How to Know if Your Child is Suffering from Asthma
Asthma is a condition that affects millions of children (and adults). In fact, some estimates suggest one out of every nine children is affected to some degree by asthma. Yet, because of its "hidden" symptoms, asthma may not initially be recognized.
It is very important to properly diagnosis asthma because it can cause the airways in the lungs to narrow due to spasm and inflammation. These hyper-reactive airways tighten-up when exposed to certain triggers (allergens, infections, cold air, etc.). As a result, less air is able to get into the lungs and breathing is impaired.
Common symptoms of asthma
- Coughing (especially at night, after exercise or when exposed to cold air)
- Chest tightness and inability to take a deep breath
- Chest congestion and frequent respiratory infections
- Shortness of breath
- Limited exercise endurance (your child cannot keep up with others and gets out of breath easily)
- Needless to say, at the very least these symptoms are bothersome and uncomfortable, but in extreme cases they can lead to severe breathing problems and even death.
What can I do to help?
- Visit your family doctor, pediatrician or allergist
- Give the child asthma medications as directed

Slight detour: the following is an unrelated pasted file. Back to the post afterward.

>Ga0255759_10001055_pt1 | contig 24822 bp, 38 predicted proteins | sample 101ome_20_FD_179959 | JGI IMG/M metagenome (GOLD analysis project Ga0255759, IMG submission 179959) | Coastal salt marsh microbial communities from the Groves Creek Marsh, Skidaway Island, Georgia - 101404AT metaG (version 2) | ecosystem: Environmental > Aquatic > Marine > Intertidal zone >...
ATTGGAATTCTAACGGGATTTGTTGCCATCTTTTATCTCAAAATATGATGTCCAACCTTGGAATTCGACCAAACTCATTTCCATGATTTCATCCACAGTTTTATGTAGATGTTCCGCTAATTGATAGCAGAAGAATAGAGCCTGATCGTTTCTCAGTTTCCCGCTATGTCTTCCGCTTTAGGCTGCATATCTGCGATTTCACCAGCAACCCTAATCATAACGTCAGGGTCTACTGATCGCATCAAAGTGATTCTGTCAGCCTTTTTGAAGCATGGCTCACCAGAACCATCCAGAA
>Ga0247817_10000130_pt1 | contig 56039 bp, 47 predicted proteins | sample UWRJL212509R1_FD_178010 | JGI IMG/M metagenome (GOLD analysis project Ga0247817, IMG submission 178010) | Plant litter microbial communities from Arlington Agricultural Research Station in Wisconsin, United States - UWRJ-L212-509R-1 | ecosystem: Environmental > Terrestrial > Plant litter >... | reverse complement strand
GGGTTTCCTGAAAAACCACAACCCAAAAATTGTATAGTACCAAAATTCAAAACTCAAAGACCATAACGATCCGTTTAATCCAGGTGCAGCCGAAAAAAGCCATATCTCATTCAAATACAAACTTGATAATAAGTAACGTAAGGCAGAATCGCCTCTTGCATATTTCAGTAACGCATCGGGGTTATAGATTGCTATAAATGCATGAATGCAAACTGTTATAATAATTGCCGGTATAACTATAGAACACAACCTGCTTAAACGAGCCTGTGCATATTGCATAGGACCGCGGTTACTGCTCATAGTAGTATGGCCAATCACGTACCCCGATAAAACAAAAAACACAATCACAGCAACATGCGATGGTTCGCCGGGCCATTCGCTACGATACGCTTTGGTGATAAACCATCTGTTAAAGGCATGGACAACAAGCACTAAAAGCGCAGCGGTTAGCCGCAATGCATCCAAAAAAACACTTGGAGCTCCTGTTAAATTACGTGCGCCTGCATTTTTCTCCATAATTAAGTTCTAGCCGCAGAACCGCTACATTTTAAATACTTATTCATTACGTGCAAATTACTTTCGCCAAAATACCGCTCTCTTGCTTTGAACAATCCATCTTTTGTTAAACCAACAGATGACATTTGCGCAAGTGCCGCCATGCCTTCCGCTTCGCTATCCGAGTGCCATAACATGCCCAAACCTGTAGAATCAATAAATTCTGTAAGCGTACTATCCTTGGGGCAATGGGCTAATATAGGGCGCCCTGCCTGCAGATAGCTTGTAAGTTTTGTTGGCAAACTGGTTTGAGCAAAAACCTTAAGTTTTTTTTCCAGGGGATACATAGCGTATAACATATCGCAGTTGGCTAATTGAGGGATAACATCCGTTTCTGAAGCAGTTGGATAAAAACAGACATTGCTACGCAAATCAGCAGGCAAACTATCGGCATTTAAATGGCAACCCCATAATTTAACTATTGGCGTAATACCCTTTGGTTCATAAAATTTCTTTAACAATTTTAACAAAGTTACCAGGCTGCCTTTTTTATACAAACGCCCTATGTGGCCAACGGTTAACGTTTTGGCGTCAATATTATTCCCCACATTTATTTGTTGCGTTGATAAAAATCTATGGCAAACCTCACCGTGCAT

- Carry rescue medications if advised by your child’s physician (albuterol is one example) in case of an unexpected asthma attack
- Develop an "asthma action plan" with your child’s school nurse
- Cover the child’s nose and mouth with a scarf when they are outdoors if they are affected with cold weather triggered asthma
- Minimize outdoor exercising along busy roads or in areas where outdoor pollution can further irritate the airways
- Avoid using wood stoves or wood fireplaces as particles released into the environment can irritate the airways
- Take a preventive dose of asthma medication 30 minutes before exercising if they have exercise induced asthma
- Avoid exposure to tobacco smoke
Lastly, speak with your child's physician to see if the influenza vaccine would be of help. This is especially important since children (and adults) with asthma are considered to be at higher risk for influenza-related health complications such as pneumonia and acute respiratory disease. They are also more likely to be hospitalized than others without asthma.
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